G-7 and G-20 disagree on stablecoin regulation, worrying about emerging economies.
Leaders from around the world are working on creating universal regulations for the cryptocurrency sector. However, there is a divide between advanced and emerging economies when it comes to regulating stablecoins.
The Group of Seven (G-7), an international forum of seven advanced economies, is more open to regulating stablecoins. On the other hand, emerging economies represented in the wider G-20 grouping are calling for tougher restrictions or even prohibitions due to concerns about the potential impact on monetary policy and financial stability.
The G-20 is another forum for international economic cooperation made up of the G-7 jurisdictions, along with 13 other member countries, including 10 emerging economies.
These differences in approach threaten to fragment unified oversight and stall the acceptance of global norms for stablecoins. The G-7 and G-20 have committed to leading the establishment of globally coordinated norms for cryptocurrencies. Japan and India are currently the presiding countries of the G-7 and G-20, respectively.
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Both groups are relying on global standard-setters such as the International Monetary Fund (IMF), the Financial Stability Board (FSB), and the Financial Action Task Force (FATF) to make recommendations and rules for the cryptocurrency sector. However, recent statements have indicated differences in their views on the regulation of stablecoins.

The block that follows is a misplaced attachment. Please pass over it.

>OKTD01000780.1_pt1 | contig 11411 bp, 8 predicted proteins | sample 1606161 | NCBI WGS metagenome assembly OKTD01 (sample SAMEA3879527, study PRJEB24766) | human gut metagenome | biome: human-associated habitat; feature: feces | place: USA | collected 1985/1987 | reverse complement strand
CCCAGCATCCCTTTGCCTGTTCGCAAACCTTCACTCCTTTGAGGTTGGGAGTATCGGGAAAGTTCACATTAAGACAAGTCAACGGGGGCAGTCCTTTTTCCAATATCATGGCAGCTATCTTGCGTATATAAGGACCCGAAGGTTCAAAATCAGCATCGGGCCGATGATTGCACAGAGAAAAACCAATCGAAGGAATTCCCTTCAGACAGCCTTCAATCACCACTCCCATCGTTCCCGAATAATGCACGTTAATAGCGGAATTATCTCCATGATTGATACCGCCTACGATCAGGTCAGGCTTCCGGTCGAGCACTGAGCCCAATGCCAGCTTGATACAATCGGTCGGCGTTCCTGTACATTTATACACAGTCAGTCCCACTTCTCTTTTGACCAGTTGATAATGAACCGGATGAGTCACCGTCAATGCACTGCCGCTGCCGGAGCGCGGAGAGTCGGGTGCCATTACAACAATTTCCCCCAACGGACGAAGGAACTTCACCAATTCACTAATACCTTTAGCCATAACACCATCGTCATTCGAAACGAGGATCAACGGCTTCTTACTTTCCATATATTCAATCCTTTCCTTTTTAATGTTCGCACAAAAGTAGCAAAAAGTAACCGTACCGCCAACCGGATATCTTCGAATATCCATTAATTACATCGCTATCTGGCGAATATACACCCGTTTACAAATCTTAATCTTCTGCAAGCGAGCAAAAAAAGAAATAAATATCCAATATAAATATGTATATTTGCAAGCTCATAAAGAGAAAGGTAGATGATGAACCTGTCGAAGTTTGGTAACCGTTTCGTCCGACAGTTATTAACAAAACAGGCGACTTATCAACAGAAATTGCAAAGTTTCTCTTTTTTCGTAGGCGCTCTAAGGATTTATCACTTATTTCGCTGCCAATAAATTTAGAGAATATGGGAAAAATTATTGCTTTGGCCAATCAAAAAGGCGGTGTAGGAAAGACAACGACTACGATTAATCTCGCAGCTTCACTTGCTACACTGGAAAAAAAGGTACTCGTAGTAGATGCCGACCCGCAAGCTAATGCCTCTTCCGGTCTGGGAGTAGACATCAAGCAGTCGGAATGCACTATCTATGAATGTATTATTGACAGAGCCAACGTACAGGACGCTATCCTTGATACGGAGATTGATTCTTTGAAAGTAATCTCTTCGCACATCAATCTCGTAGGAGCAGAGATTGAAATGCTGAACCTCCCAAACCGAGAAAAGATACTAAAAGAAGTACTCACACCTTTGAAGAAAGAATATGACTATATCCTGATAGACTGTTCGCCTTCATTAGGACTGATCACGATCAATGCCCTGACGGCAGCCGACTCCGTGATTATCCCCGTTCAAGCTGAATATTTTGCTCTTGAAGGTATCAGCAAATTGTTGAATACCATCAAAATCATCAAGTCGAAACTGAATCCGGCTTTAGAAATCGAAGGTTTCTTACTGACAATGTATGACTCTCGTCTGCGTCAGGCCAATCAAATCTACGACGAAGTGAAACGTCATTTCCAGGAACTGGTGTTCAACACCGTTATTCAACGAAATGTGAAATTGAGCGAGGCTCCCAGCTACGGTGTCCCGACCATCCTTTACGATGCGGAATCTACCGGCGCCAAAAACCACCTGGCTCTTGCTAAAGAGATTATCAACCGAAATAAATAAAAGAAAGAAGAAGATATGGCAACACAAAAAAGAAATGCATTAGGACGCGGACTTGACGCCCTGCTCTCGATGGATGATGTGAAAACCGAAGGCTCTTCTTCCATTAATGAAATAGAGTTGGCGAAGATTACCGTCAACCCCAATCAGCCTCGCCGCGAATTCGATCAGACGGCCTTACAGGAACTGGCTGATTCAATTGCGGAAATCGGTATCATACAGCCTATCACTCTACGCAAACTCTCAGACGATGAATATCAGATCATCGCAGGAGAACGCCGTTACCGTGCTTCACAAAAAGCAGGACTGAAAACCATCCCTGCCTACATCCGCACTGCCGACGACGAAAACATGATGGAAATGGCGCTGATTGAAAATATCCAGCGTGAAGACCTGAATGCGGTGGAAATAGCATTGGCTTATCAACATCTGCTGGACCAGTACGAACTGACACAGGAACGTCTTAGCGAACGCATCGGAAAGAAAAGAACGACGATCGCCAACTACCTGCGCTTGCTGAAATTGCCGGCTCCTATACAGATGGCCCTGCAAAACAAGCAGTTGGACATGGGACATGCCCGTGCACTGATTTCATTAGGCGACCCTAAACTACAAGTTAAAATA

The G-7 has said that its nations will align with the FSB’s recommendations for stablecoins, which are focused on the impact of stablecoin use on wider financial stability. In comparison, the G-20 is looking to align with a more nuanced synthesis paper jointly produced by the IMF and the FSB.
The G-7 has pushed for tighter norms and signaled its commitment to implementing the FSB’s individual recommendations for regulating crypto and stablecoins, which are expected in July 2023, and the IMF’s recommendations on central bank digital currencies (CBDCs).
Emerging economies are concerned about stablecoins because of their potential impact on the effectiveness of monetary policy if widely used. The increasing adoption of stablecoins could also impact the effectiveness of their tax collection and revenue.
Although disagreements between advanced and emerging economies could potentially stall the acceptance of global norms for stablecoins, the FSB has pointed out that its standards allow countries some flexibility in implementing the rules according to their specific needs.